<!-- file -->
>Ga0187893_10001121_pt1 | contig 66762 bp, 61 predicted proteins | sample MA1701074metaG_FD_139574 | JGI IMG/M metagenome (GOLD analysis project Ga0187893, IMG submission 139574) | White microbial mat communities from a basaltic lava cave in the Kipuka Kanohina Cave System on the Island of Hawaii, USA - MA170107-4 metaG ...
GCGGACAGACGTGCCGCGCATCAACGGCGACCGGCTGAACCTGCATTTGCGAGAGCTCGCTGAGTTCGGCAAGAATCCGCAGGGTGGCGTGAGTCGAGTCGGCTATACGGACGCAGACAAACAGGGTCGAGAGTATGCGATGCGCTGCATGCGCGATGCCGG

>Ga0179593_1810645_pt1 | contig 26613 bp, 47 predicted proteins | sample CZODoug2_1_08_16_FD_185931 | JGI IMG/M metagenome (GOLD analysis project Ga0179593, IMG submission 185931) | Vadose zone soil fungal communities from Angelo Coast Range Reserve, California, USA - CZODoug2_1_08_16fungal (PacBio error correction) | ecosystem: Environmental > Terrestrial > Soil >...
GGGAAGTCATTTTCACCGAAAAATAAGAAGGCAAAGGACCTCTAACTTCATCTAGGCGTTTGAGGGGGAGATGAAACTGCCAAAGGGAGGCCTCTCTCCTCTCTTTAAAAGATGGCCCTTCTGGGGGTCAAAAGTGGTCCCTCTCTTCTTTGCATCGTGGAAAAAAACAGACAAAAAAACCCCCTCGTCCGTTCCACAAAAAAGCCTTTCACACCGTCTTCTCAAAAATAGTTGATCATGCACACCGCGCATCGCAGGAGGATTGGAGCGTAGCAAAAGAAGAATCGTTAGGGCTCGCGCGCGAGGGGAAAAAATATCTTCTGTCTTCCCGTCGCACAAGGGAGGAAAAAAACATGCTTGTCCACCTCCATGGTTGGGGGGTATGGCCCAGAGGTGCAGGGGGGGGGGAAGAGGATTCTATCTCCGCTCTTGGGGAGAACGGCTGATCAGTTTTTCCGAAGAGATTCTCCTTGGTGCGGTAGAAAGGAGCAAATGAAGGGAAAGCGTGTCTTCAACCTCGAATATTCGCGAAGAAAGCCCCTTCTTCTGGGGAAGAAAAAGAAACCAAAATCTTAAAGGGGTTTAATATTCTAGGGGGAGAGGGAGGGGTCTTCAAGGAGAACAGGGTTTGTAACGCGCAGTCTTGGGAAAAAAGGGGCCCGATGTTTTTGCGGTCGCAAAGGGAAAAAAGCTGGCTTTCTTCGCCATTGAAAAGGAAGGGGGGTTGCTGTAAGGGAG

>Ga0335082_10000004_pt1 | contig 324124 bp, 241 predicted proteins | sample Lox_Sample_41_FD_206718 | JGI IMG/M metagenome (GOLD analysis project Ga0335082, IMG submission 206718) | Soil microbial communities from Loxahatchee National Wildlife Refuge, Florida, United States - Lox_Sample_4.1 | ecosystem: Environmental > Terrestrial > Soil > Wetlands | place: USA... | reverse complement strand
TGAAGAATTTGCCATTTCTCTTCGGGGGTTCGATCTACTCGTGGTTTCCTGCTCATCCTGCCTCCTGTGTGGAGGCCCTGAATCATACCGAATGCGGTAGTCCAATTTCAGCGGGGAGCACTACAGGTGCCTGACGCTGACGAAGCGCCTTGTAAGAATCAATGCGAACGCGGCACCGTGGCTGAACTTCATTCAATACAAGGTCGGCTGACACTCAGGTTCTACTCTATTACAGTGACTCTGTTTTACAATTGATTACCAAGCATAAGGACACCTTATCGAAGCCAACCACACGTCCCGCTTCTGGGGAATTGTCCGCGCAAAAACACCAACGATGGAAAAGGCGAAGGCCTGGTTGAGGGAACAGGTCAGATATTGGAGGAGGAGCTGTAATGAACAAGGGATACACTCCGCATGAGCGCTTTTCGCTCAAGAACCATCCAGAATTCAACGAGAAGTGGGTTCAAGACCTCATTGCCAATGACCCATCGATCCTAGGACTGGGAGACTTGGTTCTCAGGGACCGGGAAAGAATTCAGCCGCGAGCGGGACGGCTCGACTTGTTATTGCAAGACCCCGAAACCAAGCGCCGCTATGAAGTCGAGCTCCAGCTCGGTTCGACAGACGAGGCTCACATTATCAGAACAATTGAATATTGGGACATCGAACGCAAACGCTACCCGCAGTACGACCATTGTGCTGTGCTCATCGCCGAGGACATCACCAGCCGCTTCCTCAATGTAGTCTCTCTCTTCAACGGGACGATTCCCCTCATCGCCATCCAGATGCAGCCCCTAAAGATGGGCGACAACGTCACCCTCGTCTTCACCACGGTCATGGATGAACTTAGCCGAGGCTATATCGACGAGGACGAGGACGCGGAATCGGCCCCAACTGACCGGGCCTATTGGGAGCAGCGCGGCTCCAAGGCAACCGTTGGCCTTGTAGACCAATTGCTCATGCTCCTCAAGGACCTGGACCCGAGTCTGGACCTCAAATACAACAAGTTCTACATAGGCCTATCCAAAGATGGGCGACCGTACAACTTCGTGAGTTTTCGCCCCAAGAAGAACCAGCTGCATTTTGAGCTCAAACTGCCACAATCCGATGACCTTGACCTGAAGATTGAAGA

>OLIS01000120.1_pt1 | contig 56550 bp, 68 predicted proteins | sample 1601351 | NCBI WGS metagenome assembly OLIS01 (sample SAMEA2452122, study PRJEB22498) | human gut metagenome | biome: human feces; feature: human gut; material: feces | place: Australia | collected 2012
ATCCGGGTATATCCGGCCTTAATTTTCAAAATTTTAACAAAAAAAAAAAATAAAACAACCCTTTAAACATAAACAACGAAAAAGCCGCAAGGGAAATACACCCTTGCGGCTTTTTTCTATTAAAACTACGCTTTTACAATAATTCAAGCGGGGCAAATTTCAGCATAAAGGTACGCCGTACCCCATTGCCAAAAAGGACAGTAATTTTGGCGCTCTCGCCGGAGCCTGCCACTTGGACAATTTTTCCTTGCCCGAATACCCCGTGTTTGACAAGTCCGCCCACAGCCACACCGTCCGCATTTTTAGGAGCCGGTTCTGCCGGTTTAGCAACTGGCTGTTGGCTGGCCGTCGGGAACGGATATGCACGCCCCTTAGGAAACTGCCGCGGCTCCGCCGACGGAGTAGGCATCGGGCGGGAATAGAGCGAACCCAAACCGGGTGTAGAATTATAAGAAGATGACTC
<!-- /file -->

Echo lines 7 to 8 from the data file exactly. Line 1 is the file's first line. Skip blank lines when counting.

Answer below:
>OLIS01000120.1_pt1 | contig 56550 bp, 68 predicted proteins | sample 1601351 | NCBI WGS metagenome assembly OLIS01 (sample SAMEA2452122, study PRJEB22498) | human gut metagenome | biome: human feces; feature: human gut; material: feces | place: Australia | collected 2012
ATCCGGGTATATCCGGCCTTAATTTTCAAAATTTTAACAAAAAAAAAAAATAAAACAACCCTTTAAACATAAACAACGAAAAAGCCGCAAGGGAAATACACCCTTGCGGCTTTTTTCTATTAAAACTACGCTTTTACAATAATTCAAGCGGGGCAAATTTCAGCATAAAGGTACGCCGTACCCCATTGCCAAAAAGGACAGTAATTTTGGCGCTCTCGCCGGAGCCTGCCACTTGGACAATTTTTCCTTGCCCGAATACCCCGTGTTTGACAAGTCCGCCCACAGCCACACCGTCCGCATTTTTAGGAGCCGGTTCTGCCGGTTTAGCAACTGGCTGTTGGCTGGCCGTCGGGAACGGATATGCACGCCCCTTAGGAAACTGCCGCGGCTCCGCCGACGGAGTAGGCATCGGGCGGGAATAGAGCGAACCCAAACCGGGTGTAGAATTATAAGAAGATGACTC